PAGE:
Entwined Lives — Politicos and Bureaucrats

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[L-R] Jairam Ramesh, Vikram Singh Mehta 

MUMBAI: On 3 July 2018, Asia Society India Centre hosted Mr Jairam Ramesh, Member of Parliament, and Mr Vikram Singh Mehta, Executive Chairman of Brookings India, for a discussion about Jairam’s new book Intertwined Lives: P.N. Haksar and Indira Gandhi. The panel also discussed the role of bureaucrats and civil servants in propelling reforms in India, through the perspective of Haksar’s biography.

The conversation began with Jairam’s address, who mentioned that in India, biography writing does not have a big role. Jairam added that we either make historical figures out to be Gods and Goddesses or demons and monsters. This story, to Jairam, was “waiting to be told” as Haksar had left behind an incredible archive of papers, notes, files, personal messages and more.

Vikram spoke of his nostalgia when reading the book. His father’s career had overlapped a great deal with Haksar’s, and he found that the book took him back to his childhood, a time when he would remember his father bringing home colleagues and civil servants, like Haksar.

Vikram, noting that Haksar had an incredible amount of influence in the government for a civil servant, asked Jairam whether Haksar had weakened India’s governance by going too far. Jairam responded that while Haksar had crossed the line, he was right in doing so as it was the Prime Minister’s orders. According to Jairam, a Prime Minister’s orders should be obeyed.

When asked about the lessons he learnt from the research, Jairam spoke about two. First, he said that anyone at the pinnacle of power must have someone alongside, with the courage to disagree with them. Secondly, as a public servant, one must have some sort of ideology and be committed to it. What the ideology is, does not matter, but one can’t be an effective public servant without one.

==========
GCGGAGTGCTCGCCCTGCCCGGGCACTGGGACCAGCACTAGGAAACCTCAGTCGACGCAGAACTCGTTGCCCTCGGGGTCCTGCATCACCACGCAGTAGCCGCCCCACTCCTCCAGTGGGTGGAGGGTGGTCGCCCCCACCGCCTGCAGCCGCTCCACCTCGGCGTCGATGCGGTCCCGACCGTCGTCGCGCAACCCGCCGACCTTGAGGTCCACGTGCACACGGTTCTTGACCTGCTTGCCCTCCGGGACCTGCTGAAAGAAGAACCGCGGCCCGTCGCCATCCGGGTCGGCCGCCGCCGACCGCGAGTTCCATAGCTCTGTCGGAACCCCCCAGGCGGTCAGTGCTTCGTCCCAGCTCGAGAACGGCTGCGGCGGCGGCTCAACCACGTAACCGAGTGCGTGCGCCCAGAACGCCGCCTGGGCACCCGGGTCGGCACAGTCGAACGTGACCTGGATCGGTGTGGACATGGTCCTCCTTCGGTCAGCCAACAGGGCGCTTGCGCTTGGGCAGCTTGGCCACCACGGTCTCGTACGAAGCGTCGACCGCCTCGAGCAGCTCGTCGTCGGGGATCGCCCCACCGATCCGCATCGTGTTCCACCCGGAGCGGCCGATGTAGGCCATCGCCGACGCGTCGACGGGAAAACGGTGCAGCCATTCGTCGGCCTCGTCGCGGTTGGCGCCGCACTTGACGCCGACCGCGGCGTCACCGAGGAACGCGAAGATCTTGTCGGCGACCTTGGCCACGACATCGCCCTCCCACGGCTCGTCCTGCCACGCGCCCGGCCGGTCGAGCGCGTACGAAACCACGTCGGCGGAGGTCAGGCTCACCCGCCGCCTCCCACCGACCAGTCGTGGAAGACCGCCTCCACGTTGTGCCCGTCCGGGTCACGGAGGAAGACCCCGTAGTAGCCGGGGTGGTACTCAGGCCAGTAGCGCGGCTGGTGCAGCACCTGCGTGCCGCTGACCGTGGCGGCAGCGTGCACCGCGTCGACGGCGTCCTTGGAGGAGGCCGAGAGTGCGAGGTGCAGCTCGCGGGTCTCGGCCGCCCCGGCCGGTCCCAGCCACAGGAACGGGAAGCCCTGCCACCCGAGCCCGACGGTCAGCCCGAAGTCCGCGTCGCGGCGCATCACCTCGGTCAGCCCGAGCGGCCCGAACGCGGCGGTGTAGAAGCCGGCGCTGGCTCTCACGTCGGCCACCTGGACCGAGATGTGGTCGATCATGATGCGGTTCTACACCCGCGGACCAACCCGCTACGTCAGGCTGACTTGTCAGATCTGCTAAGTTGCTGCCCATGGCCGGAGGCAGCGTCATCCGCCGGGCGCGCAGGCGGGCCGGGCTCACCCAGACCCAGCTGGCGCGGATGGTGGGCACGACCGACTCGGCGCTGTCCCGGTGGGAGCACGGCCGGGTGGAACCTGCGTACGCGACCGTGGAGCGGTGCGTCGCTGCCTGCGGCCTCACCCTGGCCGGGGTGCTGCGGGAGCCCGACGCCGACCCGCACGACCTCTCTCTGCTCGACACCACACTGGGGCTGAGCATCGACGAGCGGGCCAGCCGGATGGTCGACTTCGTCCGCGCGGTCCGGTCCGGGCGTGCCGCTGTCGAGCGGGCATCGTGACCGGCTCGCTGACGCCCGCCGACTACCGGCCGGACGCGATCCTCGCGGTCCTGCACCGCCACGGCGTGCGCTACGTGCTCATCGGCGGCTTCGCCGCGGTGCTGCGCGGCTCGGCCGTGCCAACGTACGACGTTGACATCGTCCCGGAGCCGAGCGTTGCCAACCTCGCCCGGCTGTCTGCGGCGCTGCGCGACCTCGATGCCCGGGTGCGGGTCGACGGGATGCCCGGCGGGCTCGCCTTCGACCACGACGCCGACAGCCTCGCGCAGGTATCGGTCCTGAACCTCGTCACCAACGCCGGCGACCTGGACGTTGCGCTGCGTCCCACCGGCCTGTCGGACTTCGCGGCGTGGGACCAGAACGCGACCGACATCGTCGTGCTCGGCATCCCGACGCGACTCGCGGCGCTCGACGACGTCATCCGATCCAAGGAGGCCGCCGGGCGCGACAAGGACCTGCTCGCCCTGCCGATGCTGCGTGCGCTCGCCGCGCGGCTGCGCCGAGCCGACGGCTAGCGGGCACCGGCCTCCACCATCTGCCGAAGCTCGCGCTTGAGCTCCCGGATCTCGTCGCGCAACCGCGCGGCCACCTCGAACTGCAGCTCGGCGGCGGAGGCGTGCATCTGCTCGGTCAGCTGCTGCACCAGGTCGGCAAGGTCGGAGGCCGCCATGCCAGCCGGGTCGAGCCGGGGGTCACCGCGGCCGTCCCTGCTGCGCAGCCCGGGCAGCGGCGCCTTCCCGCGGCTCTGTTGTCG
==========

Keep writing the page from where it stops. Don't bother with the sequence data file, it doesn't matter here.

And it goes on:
Jairam also spoke of Haksar’s relationship with the Soviet Union. In fact, India and the USSR were so close at the time, that in the days leading up to the 1971 war, every note and message that Yahya Khan sent to the Soviets was immediately faxed to Haksar, which ensured that India was knowledgeable of Pakistan’s plans. This was crucial, especially because both the USA and China were against India, and the USSR was India’s biggest ally at the time.

When asked by an audience member if lateral entry is important to help improve India’s bureaucracy, Jairam responded by saying that lateral entry could help to completely revitalise India’s bureaucracy, so long as there is a system in place to encourage talent. He noted that many brilliant scholars, like Manmohan Singh, Raghuram Rajan, Arvind Subramanian, Nandan Nilekani and even himself entered through lateral entry. Without a set system, lateral entry could be misused by the government to bring their cronies into the system. Jairam also remarked that there is no mentorship in this system anymore, and each young talent needs a mentor to help guide them through.

Jairam signed off the programme by saying that while he does not agree with some of his actions, he admired Haksar for his courage and his commitment. He said that rather than dismissing Haksar, we must study him instead.

As reported by Sumair Jhangiani, Programme Intern, Asia Society India Centre